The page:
Saturday, 26 January 2013

The present e-marketing perspective and its implications

Tablet-driven – that’s the trend for the next few years. It seems that the smart-phones that have dominated the market are due to give way to tablets. The pros for tablets are bigger screens, they offer more variety of use to consumers (watch videos more comfortably, access to web pages designed for them, buy online more easily etc.), better access to corporate data for employees on the move – among others.

The tablet market is hotting up as more companies are offering tablets and their price comes down. There’s a short, sweet summary of research, report highlights and trends in the Rippleeffect, Breakfast Waffle, blog (7.1.13)

And, this analysis is confirmed for the digital entertainment market by Jerome Rota, (10.1.13) in the Netimperative blog.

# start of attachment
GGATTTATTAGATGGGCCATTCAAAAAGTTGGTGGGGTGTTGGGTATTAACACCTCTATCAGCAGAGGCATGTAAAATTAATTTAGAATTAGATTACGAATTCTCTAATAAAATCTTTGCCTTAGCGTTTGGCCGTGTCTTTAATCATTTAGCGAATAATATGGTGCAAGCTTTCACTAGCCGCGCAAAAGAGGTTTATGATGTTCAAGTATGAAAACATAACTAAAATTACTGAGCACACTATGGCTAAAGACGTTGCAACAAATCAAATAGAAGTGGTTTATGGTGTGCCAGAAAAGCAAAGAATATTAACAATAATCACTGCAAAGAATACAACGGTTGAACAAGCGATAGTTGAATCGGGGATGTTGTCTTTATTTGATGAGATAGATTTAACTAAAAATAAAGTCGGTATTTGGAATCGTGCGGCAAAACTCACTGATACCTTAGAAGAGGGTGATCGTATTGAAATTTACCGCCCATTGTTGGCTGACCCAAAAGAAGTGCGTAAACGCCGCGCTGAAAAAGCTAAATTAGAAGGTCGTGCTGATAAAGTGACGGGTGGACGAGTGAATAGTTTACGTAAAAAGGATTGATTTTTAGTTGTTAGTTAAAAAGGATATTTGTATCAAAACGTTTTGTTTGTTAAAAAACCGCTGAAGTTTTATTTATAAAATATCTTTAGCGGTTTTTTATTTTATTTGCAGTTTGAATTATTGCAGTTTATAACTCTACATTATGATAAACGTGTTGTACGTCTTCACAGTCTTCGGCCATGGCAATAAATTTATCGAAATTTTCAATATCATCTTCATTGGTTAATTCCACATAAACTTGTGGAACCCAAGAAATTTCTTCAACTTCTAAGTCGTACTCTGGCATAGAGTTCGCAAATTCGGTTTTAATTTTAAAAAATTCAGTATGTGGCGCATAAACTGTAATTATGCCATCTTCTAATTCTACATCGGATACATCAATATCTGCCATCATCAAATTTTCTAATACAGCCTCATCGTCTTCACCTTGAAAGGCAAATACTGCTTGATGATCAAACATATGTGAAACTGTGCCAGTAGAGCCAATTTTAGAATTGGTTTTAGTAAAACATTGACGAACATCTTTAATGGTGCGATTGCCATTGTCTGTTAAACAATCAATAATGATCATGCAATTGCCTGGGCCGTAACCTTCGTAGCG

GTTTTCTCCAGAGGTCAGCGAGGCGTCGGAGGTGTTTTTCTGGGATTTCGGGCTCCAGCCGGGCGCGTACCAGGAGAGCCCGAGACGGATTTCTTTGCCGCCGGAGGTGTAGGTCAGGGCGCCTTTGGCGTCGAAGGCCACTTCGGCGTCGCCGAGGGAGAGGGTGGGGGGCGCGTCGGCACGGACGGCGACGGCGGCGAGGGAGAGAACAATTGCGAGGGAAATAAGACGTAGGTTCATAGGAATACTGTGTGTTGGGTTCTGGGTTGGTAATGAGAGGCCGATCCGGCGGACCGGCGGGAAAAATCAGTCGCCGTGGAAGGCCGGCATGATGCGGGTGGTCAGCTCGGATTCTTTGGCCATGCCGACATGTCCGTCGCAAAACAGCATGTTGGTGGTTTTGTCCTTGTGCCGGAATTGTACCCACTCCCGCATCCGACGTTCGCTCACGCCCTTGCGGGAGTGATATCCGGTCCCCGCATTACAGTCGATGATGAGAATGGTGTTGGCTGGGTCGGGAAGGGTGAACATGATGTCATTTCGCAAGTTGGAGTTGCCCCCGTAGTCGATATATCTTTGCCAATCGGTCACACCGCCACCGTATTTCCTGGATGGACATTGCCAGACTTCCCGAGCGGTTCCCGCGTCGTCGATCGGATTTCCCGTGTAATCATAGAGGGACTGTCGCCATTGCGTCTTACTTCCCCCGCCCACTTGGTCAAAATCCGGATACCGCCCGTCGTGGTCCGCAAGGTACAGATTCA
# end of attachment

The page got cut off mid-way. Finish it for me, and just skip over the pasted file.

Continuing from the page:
There’s a far more detailed report on Customer Loyalty and marketing strategy at The Loyalty Although the tablet frenzy is not explicitly noted, there are fascinating insights into changes in consumer behaviour, the value of brand in online ventures, and a ‘What the experts say’, section that consolidates sector information on: Supermarket and Grocery Loyalty, General Retail Loyalty, Financial Services Loyalty, Airlines FFPs and Airport Loyalty, Hotel and Resort Loyalty, General Travel and Tourism Loyalty, Food, Drink and Entertainments Loyalty, Mobile, Fixed Line and ISP Loyalty, Automotive and Fuel Loyalty, Media and Publishing Loyalty, and Loyalty in Other Sectors (mainly public service oriented).